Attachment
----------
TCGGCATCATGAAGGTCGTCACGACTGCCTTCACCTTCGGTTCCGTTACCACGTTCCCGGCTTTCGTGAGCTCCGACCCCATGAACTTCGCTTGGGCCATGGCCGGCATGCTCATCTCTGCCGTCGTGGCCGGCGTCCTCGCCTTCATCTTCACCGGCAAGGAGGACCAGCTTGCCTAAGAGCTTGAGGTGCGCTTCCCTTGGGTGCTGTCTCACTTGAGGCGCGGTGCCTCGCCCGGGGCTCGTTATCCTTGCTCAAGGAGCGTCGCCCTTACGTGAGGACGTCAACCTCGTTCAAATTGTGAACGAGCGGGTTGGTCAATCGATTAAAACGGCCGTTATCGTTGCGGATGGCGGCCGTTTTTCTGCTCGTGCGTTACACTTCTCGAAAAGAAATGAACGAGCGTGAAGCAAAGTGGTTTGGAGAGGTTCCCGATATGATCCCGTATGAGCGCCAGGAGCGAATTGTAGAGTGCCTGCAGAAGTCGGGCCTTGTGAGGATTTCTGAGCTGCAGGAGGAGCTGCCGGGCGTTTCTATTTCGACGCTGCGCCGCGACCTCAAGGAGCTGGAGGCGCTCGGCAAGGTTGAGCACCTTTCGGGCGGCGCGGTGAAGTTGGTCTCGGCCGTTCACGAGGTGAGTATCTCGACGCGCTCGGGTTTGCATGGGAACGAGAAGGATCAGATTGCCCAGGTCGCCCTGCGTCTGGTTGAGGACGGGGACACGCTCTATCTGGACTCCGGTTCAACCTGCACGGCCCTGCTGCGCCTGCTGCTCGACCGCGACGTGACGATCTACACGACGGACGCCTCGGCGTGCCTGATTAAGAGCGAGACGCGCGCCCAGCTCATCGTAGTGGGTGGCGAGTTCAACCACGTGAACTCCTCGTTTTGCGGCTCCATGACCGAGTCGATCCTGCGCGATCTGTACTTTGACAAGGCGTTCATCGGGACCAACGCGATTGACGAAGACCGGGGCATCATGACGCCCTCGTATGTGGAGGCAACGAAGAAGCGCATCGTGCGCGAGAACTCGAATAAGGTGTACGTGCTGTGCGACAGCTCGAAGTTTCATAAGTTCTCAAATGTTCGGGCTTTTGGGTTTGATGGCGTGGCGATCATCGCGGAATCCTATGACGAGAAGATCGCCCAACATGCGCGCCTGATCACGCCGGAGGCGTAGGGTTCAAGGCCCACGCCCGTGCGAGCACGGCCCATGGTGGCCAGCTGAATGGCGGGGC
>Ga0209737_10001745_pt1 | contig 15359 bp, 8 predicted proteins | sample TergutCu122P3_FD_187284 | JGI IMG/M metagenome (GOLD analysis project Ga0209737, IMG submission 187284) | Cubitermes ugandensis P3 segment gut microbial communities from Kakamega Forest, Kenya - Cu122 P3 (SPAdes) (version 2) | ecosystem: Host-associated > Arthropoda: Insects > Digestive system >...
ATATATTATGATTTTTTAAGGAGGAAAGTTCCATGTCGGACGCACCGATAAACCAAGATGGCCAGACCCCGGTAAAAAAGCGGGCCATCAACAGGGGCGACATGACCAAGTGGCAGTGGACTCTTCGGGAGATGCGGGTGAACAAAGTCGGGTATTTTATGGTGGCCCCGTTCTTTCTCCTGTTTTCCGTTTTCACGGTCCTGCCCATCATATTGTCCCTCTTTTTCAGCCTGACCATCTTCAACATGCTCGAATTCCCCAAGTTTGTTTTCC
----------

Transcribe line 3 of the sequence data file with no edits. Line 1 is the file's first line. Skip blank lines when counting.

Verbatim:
ATATATTATGATTTTTTAAGGAGGAAAGTTCCATGTCGGACGCACCGATAAACCAAGATGGCCAGACCCCGGTAAAAAAGCGGGCCATCAACAGGGGCGACATGACCAAGTGGCAGTGGACTCTTCGGGAGATGCGGGTGAACAAAGTCGGGTATTTTATGGTGGCCCCGTTCTTTCTCCTGTTTTCCGTTTTCACGGTCCTGCCCATCATATTGTCCCTCTTTTTCAGCCTGACCATCTTCAACATGCTCGAATTCCCCAAGTTTGTTTTCC